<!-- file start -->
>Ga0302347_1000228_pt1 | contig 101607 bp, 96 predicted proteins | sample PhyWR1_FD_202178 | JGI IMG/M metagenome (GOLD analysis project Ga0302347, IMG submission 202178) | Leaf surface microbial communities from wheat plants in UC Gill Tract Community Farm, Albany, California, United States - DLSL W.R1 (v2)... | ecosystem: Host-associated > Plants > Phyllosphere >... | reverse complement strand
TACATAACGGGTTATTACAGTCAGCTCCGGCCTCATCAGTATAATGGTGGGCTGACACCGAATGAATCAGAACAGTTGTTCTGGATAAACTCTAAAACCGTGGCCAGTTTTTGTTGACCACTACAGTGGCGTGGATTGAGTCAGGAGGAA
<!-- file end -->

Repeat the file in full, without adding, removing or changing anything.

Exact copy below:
>Ga0302347_1000228_pt1 | contig 101607 bp, 96 predicted proteins | sample PhyWR1_FD_202178 | JGI IMG/M metagenome (GOLD analysis project Ga0302347, IMG submission 202178) | Leaf surface microbial communities from wheat plants in UC Gill Tract Community Farm, Albany, California, United States - DLSL W.R1 (v2)... | ecosystem: Host-associated > Plants > Phyllosphere >... | reverse complement strand
TACATAACGGGTTATTACAGTCAGCTCCGGCCTCATCAGTATAATGGTGGGCTGACACCGAATGAATCAGAACAGTTGTTCTGGATAAACTCTAAAACCGTGGCCAGTTTTTGTTGACCACTACAGTGGCGTGGATTGAGTCAGGAGGAA